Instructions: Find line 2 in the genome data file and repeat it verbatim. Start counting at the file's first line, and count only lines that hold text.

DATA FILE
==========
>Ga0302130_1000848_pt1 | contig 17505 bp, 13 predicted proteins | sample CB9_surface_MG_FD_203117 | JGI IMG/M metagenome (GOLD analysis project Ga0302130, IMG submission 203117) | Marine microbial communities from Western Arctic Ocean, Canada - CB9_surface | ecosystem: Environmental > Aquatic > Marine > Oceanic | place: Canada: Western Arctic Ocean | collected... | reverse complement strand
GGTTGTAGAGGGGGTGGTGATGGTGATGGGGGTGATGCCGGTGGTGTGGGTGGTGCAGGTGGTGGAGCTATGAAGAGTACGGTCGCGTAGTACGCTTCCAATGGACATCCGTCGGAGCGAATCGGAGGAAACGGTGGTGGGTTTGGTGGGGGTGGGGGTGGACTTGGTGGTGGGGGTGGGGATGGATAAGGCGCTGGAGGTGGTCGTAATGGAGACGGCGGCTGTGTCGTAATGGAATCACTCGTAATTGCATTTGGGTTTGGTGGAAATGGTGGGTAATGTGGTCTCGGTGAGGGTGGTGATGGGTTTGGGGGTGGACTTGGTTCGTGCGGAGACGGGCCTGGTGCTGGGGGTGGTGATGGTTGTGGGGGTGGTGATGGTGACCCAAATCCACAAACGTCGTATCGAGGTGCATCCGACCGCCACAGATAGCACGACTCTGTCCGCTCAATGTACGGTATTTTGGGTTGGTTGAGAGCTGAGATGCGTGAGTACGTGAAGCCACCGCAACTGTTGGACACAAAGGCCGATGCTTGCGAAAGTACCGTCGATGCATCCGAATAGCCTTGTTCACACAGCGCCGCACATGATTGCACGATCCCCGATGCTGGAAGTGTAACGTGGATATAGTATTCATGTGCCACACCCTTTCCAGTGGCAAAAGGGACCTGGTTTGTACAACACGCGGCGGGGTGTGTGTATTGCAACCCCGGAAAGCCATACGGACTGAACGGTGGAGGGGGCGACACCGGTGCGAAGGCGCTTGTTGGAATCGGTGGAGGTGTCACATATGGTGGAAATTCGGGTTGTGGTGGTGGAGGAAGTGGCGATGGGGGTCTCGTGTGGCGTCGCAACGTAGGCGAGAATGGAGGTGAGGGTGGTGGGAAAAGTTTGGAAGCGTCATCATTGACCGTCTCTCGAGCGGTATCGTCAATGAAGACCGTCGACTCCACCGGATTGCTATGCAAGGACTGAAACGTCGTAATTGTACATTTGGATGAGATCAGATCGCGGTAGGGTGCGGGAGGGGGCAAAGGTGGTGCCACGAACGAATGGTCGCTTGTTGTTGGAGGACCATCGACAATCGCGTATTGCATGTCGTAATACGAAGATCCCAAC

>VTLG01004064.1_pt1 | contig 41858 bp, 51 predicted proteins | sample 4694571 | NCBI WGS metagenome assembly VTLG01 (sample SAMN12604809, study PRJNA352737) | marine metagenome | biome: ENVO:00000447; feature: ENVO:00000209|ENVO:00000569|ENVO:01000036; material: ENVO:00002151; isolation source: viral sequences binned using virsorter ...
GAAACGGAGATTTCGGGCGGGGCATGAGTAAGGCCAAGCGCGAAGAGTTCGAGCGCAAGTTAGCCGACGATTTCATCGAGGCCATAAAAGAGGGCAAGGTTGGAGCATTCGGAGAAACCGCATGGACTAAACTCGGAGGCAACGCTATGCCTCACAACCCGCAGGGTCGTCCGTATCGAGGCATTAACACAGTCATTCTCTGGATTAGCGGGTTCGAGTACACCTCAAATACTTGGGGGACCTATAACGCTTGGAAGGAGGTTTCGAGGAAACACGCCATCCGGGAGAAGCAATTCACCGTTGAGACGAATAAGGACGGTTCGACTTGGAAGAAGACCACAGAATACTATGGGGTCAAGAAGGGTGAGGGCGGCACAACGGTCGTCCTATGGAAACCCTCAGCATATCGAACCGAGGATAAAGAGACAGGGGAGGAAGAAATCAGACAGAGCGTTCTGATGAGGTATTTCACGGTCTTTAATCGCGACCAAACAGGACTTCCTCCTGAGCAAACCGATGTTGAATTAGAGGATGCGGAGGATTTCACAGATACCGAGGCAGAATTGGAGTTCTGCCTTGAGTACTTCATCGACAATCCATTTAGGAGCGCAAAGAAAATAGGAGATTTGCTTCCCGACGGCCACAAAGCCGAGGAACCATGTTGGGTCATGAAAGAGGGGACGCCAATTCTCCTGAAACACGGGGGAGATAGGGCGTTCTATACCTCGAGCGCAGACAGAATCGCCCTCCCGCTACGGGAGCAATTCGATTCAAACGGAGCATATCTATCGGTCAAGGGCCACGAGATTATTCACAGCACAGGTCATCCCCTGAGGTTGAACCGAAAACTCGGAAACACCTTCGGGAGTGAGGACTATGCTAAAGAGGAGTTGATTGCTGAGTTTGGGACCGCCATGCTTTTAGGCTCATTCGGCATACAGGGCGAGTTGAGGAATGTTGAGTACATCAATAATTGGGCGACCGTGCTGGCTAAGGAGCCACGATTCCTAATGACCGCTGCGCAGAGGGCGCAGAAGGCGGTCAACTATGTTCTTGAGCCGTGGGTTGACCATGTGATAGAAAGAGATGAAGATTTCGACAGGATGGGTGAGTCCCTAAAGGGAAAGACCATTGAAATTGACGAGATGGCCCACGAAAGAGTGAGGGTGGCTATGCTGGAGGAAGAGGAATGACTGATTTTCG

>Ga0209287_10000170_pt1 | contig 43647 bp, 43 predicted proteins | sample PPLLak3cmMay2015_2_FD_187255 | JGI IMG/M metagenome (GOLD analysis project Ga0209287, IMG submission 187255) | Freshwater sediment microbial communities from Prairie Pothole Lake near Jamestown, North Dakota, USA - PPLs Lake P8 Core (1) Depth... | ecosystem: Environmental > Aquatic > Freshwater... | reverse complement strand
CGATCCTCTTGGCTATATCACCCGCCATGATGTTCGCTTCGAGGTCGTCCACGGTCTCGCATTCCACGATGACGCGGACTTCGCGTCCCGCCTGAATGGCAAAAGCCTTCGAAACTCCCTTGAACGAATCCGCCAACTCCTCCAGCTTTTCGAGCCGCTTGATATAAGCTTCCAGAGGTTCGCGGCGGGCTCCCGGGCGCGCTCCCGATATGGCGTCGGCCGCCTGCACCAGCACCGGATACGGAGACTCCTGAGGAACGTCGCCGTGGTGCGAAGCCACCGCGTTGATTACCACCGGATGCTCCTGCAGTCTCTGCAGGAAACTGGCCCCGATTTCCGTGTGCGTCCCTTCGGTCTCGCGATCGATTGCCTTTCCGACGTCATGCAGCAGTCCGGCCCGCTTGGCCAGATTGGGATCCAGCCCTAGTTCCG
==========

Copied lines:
GGTTGTAGAGGGGGTGGTGATGGTGATGGGGGTGATGCCGGTGGTGTGGGTGGTGCAGGTGGTGGAGCTATGAAGAGTACGGTCGCGTAGTACGCTTCCAATGGACATCCGTCGGAGCGAATCGGAGGAAACGGTGGTGGGTTTGGTGGGGGTGGGGGTGGACTTGGTGGTGGGGGTGGGGATGGATAAGGCGCTGGAGGTGGTCGTAATGGAGACGGCGGCTGTGTCGTAATGGAATCACTCGTAATTGCATTTGGGTTTGGTGGAAATGGTGGGTAATGTGGTCTCGGTGAGGGTGGTGATGGGTTTGGGGGTGGACTTGGTTCGTGCGGAGACGGGCCTGGTGCTGGGGGTGGTGATGGTTGTGGGGGTGGTGATGGTGACCCAAATCCACAAACGTCGTATCGAGGTGCATCCGACCGCCACAGATAGCACGACTCTGTCCGCTCAATGTACGGTATTTTGGGTTGGTTGAGAGCTGAGATGCGTGAGTACGTGAAGCCACCGCAACTGTTGGACACAAAGGCCGATGCTTGCGAAAGTACCGTCGATGCATCCGAATAGCCTTGTTCACACAGCGCCGCACATGATTGCACGATCCCCGATGCTGGAAGTGTAACGTGGATATAGTATTCATGTGCCACACCCTTTCCAGTGGCAAAAGGGACCTGGTTTGTACAACACGCGGCGGGGTGTGTGTATTGCAACCCCGGAAAGCCATACGGACTGAACGGTGGAGGGGGCGACACCGGTGCGAAGGCGCTTGTTGGAATCGGTGGAGGTGTCACATATGGTGGAAATTCGGGTTGTGGTGGTGGAGGAAGTGGCGATGGGGGTCTCGTGTGGCGTCGCAACGTAGGCGAGAATGGAGGTGAGGGTGGTGGGAAAAGTTTGGAAGCGTCATCATTGACCGTCTCTCGAGCGGTATCGTCAATGAAGACCGTCGACTCCACCGGATTGCTATGCAAGGACTGAAACGTCGTAATTGTACATTTGGATGAGATCAGATCGCGGTAGGGTGCGGGAGGGGGCAAAGGTGGTGCCACGAACGAATGGTCGCTTGTTGTTGGAGGACCATCGACAATCGCGTATTGCATGTCGTAATACGAAGATCCCAAC